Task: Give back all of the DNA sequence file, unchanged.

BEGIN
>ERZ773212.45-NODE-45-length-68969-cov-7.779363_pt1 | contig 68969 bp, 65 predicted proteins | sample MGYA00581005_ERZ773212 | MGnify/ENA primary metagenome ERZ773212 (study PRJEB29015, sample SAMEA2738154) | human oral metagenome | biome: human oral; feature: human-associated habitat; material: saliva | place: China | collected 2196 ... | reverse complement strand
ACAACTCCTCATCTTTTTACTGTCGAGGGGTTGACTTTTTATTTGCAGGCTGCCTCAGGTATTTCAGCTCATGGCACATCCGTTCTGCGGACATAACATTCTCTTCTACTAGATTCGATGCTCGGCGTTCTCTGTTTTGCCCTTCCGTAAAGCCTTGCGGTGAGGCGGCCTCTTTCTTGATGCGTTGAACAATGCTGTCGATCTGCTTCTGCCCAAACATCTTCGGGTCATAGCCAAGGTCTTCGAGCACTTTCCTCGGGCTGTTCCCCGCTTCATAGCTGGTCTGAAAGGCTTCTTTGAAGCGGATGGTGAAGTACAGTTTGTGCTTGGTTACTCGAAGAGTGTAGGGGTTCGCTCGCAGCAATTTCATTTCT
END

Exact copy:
>ERZ773212.45-NODE-45-length-68969-cov-7.779363_pt1 | contig 68969 bp, 65 predicted proteins | sample MGYA00581005_ERZ773212 | MGnify/ENA primary metagenome ERZ773212 (study PRJEB29015, sample SAMEA2738154) | human oral metagenome | biome: human oral; feature: human-associated habitat; material: saliva | place: China | collected 2196 ... | reverse complement strand
ACAACTCCTCATCTTTTTACTGTCGAGGGGTTGACTTTTTATTTGCAGGCTGCCTCAGGTATTTCAGCTCATGGCACATCCGTTCTGCGGACATAACATTCTCTTCTACTAGATTCGATGCTCGGCGTTCTCTGTTTTGCCCTTCCGTAAAGCCTTGCGGTGAGGCGGCCTCTTTCTTGATGCGTTGAACAATGCTGTCGATCTGCTTCTGCCCAAACATCTTCGGGTCATAGCCAAGGTCTTCGAGCACTTTCCTCGGGCTGTTCCCCGCTTCATAGCTGGTCTGAAAGGCTTCTTTGAAGCGGATGGTGAAGTACAGTTTGTGCTTGGTTACTCGAAGAGTGTAGGGGTTCGCTCGCAGCAATTTCATTTCT